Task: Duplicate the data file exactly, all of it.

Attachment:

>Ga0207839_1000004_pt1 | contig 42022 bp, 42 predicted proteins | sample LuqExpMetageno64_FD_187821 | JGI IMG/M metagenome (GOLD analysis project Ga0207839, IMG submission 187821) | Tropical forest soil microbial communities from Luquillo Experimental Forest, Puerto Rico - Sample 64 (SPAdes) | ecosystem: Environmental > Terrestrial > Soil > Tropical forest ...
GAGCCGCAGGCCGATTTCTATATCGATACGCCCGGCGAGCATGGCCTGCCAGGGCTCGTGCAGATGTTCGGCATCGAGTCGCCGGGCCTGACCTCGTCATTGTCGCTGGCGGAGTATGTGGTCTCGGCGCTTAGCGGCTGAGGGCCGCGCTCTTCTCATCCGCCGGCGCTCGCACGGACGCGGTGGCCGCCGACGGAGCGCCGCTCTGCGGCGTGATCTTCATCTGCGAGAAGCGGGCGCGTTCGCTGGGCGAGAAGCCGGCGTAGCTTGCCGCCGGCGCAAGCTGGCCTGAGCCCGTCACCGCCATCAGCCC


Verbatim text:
>Ga0207839_1000004_pt1 | contig 42022 bp, 42 predicted proteins | sample LuqExpMetageno64_FD_187821 | JGI IMG/M metagenome (GOLD analysis project Ga0207839, IMG submission 187821) | Tropical forest soil microbial communities from Luquillo Experimental Forest, Puerto Rico - Sample 64 (SPAdes) | ecosystem: Environmental > Terrestrial > Soil > Tropical forest ...
GAGCCGCAGGCCGATTTCTATATCGATACGCCCGGCGAGCATGGCCTGCCAGGGCTCGTGCAGATGTTCGGCATCGAGTCGCCGGGCCTGACCTCGTCATTGTCGCTGGCGGAGTATGTGGTCTCGGCGCTTAGCGGCTGAGGGCCGCGCTCTTCTCATCCGCCGGCGCTCGCACGGACGCGGTGGCCGCCGACGGAGCGCCGCTCTGCGGCGTGATCTTCATCTGCGAGAAGCGGGCGCGTTCGCTGGGCGAGAAGCCGGCGTAGCTTGCCGCCGGCGCAAGCTGGCCTGAGCCCGTCACCGCCATCAGCCC